Even if you’ve never had heartburn before, there’s a pretty good chance you’ll have it at some point during your pregnancy. Unfortunately, heartburn and pregnancy sometimes go hand-in-hand. Heartburn is more common during the second and third trimesters. Heartburn, also called acid reflux, is when the contents from the stomach are pushed back up from the stomach into the esophagus. It creates a burning sensation and can be pretty uncomfortable.
Causes of Heartburn During Pregnancy
(1) Changing hormone levels. All of our hormone levels change during pregnancy, but it is the higher progesterone levels that are the culprit this time. Increased progesterone causes the muscles in digestive tract to relax. The relaxed muscles slow down the rate at which food travels down the esophagus to the stomach, relax the sphincter at the base of the esophagus, and slow down the rate that food leaves the stomach. These three factors create the perfect environment for stomach contents to migrate back up into the esophagus. The relaxed digestive tract muscles are also the cause of constipation during pregnancy.
(2) Increasing uterus size. As the uterus expands, it pushes against other organs in the abdomen, including the stomach.
Treatments and Prevention of Heartburn During Pregnancy
- Avoid trigger foods. Some of this is trial and error to see what your trigger foods are. However, onions and garlic are frequently noted as trigger foods in addition to foods that are spicy or fried/greasy. Caffeine can also bring on heartburn for some women. Pay attention to what causes heartburn in YOU, and avoid those individual foods.
- Eat more frequent, smaller meals rather than eating 3 larger meals per day. The reason for this is simple. Smaller, more frequent meals mean there is less food in the stomach at any given time. Having less food in the stomach makes it is less likely that some of it will make its way up into the esophagus.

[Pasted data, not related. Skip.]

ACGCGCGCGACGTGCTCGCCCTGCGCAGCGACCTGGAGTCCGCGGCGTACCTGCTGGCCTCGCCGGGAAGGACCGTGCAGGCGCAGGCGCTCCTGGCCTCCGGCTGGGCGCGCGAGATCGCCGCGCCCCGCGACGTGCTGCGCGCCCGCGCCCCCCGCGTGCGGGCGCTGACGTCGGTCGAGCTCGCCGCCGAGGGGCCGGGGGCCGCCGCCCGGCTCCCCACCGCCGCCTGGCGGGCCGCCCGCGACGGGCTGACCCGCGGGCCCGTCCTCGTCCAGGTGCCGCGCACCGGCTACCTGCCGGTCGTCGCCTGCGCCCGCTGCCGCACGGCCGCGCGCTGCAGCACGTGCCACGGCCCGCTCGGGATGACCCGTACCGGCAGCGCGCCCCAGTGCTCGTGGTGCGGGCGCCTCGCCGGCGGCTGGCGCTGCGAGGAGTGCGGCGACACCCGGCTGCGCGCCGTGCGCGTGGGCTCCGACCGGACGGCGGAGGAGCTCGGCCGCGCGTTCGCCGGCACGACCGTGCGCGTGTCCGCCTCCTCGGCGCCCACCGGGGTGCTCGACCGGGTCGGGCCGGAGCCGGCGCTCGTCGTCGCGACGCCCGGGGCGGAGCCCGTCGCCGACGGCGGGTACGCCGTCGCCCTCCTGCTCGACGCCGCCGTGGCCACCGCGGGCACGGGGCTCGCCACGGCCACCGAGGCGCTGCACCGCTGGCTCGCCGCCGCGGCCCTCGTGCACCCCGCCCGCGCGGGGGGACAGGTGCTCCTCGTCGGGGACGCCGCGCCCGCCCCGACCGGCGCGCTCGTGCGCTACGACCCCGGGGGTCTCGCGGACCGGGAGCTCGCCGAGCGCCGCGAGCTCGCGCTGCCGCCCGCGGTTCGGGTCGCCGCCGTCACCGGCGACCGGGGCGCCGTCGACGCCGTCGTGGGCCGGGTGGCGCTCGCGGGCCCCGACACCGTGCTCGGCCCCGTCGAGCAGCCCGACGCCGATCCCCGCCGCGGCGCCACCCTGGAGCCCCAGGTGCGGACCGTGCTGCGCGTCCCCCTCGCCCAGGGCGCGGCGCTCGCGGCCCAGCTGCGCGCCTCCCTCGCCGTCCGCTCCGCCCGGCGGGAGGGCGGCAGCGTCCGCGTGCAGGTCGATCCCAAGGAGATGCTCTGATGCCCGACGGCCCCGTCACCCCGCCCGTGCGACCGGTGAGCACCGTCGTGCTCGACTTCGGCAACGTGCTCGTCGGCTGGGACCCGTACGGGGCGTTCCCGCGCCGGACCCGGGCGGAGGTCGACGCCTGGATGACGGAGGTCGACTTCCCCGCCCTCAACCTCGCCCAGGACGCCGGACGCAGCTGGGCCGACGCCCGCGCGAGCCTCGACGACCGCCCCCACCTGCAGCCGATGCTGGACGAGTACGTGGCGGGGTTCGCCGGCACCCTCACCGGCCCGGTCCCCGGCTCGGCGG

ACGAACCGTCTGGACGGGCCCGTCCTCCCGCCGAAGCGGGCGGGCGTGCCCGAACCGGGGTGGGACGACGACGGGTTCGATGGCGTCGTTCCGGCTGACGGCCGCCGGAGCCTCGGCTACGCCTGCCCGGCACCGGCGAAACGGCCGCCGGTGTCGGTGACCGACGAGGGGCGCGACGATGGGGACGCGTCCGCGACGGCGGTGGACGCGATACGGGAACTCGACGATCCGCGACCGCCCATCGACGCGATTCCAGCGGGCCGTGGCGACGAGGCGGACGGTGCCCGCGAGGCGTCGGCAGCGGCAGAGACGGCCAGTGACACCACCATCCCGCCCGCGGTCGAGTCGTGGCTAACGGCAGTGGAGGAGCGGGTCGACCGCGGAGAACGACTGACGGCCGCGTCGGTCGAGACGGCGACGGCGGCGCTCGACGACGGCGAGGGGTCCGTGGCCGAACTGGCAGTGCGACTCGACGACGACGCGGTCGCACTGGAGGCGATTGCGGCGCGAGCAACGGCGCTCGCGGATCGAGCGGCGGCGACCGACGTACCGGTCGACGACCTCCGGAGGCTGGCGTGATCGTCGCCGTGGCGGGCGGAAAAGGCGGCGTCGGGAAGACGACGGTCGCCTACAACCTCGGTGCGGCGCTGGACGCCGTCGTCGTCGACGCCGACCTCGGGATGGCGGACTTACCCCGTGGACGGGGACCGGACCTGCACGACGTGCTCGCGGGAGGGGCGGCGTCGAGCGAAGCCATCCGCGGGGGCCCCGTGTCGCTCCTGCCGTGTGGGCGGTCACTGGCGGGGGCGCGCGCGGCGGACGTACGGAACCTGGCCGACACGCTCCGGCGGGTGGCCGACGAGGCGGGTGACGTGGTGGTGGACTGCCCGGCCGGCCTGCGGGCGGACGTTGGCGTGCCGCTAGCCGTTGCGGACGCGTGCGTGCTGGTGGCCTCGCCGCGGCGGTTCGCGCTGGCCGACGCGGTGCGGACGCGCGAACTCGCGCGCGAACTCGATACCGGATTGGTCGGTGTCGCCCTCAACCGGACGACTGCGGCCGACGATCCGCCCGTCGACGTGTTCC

- Don’t lie down right after eating. Think…gravity. You want to make it as easy as possible for your meal to move through your esophagus and stomach. Give yourself a good 20-30 minutes before lying down. This can be tough if you’re on bedrest. So, if you’re on bedrest, put a few pillows under your head & shoulders to create an incline (again…gravity).
- Over-the-counter antacids (such as Tums) are typically safe during pregnancy. Talk to your doctor about taking any medications during pregnancy.
- Try adding a glass of almond milk. This suggestion might be a bit out of the ordinary, but here’s why it might help. Calcium is added to almond milk in the form of calcium carbonate. The active ingredient in Tums is calcium carbonate. Note: if you’re making your own almond milk, it won’t have the same effect since it’s not fortified with calcium!
- Wear comfortable clothing. Tight clothes can compress the abdomen and put pressure on the stomach. In addition to being uncomfortable, it can encourage stomach contents to pop back up into the esophagus…exactly what we’re trying to avoid!
- Be familiar with the weight gain recommendations and stay within them. Easier said than done… I know. But, excess weight gain can put more pressure around the abdomen and stomach. See the table below for weight gain recommendations. You’ll need to know your BMI (body mass index) to use the table below. Use your pre-pregnancy weight, and calculate your BMI here.
The good news is that the heartburn goes away after delivery!
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